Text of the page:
Whale Trail Blazes the Trail for phone games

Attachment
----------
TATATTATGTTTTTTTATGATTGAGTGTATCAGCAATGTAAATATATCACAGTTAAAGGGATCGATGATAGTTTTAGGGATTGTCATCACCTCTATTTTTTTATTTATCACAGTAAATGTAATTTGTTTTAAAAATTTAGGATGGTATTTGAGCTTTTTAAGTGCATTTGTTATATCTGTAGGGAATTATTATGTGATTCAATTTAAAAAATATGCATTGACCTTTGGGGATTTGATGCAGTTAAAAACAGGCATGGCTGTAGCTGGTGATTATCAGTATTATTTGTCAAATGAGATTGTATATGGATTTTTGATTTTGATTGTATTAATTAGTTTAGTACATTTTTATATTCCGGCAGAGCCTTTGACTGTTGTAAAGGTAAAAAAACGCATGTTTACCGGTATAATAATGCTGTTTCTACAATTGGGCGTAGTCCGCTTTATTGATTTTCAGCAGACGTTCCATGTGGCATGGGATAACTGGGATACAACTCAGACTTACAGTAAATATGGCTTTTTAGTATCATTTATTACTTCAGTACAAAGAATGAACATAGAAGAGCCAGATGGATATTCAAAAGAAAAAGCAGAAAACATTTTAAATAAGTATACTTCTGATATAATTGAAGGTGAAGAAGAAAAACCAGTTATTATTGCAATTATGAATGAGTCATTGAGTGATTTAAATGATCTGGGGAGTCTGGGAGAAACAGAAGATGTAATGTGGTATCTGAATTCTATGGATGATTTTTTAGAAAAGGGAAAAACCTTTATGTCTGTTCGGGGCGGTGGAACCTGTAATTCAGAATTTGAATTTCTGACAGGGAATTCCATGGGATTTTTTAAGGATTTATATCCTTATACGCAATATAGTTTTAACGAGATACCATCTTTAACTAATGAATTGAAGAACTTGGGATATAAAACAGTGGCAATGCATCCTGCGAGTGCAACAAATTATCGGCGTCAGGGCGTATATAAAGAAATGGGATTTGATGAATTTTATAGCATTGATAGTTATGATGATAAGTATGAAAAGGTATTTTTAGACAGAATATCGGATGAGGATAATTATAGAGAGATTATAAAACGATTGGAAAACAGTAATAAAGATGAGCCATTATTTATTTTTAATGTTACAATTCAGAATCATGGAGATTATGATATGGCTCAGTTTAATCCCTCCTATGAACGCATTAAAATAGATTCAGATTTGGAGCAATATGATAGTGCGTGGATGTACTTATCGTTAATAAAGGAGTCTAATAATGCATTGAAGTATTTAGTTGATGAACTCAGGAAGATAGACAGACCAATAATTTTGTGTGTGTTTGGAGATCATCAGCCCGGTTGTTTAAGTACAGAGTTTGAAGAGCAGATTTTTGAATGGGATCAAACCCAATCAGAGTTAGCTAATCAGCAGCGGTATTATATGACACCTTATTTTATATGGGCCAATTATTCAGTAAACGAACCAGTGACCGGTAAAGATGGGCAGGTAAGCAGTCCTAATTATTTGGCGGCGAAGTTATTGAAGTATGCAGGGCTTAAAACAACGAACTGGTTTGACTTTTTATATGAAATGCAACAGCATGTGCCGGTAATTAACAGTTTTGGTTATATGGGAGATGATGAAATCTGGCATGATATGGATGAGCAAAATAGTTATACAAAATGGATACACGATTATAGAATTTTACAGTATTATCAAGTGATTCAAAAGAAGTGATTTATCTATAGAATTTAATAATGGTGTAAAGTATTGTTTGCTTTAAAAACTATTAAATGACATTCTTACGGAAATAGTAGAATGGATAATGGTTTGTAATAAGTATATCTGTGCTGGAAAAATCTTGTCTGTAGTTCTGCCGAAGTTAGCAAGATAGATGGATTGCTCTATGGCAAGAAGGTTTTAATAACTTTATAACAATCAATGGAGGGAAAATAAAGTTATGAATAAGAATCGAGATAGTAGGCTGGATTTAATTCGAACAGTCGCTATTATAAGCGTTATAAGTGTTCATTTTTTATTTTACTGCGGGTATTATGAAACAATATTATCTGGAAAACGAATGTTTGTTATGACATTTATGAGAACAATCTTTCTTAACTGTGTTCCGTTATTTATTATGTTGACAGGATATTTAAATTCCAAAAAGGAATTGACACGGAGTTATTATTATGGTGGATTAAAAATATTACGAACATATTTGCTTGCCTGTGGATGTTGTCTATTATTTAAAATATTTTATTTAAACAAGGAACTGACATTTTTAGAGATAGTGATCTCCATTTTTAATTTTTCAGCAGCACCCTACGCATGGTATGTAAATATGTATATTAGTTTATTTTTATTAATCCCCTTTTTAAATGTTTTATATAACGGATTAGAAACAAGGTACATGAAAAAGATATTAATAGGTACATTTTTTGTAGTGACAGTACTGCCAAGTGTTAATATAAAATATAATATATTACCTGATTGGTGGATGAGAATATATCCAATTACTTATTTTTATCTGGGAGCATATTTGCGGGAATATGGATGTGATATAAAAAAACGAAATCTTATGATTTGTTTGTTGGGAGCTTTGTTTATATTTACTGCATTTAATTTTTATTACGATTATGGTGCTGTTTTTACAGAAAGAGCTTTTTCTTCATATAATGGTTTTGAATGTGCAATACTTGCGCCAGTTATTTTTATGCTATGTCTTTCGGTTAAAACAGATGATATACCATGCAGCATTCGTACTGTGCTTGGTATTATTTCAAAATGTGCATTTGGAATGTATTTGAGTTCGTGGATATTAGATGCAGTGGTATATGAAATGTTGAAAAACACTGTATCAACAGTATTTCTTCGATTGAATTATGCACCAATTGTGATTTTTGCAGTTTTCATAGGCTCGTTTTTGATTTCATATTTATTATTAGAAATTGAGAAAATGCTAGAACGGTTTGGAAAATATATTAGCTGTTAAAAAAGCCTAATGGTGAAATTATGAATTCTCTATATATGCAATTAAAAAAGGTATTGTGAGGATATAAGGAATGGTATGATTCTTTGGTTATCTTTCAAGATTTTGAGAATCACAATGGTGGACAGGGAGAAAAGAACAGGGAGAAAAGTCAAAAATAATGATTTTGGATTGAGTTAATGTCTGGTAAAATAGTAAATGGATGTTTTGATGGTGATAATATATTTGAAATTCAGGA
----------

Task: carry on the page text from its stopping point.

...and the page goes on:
In high school, most people need a way to let off steam. Some play sports or musical instruments. Others abuse drugs and have unprotected sex. Still, others spend their time guiding a magical whale through the skies. Surprisingly, there is very little crossover between these people and the folks who take hallucinogens. Yes, technology has finally advanced to the point where flying whales can be a pastime for all ages and creeds. It’s a game called Whale Trail , and you can play it on your Ipod. Playing Whale Trail is as simple as tapping the screen in order to guide a flying whale. You must pick up coins while avoiding storm clouds, which will fatally injure you. The game is simple to learn, but soon grows extremely complicated with violent action and knee-jarring stunts. The inherent metaphor of Whale Trail is obvious. The inevitability of death, and the meaninglessness of life, are themes clearly shown throughout the game. Once you realize that every game ends with your death, you realize how precious your time on ‘The Trail’ is, and you realize that you can only try and whale the trail as long and hard as you can. The game’s messages are an obvious impact on the people who play it. Junior Nate Hanson, an avid ‘whaler,’ can vividly describe how Whale Trail has affected him. “It’s given me a whole new outlook. My mother told me it’s made me a changed man. The feel good music plays in my head all day,” Hanson said. There are widespread reports of students playing Whale Trail and then immediately having their lives be immensely bettered. One student played Whale Trail for the first time and then solved a Rubik’s Cube, blindfolded, without looking at it beforehand, while still playing Whale Trai l. Another began to lift weights and listen to house music frequently. Another turned into a dolphin and promptly began to expel Skittles from each and every orifice of his body. The game features the insanely catchy theme song Whale Trail by musical genius Gruff Rhys. The song’s lyrics are almost as thought provoking as the game itself when it suggests utopian advancements for the betterment of mankind. “No armored cars, / just time and stars, / and universal suffrage, / for everyone forever.” Remember to have tissues when playing in case of a tearful breakdown.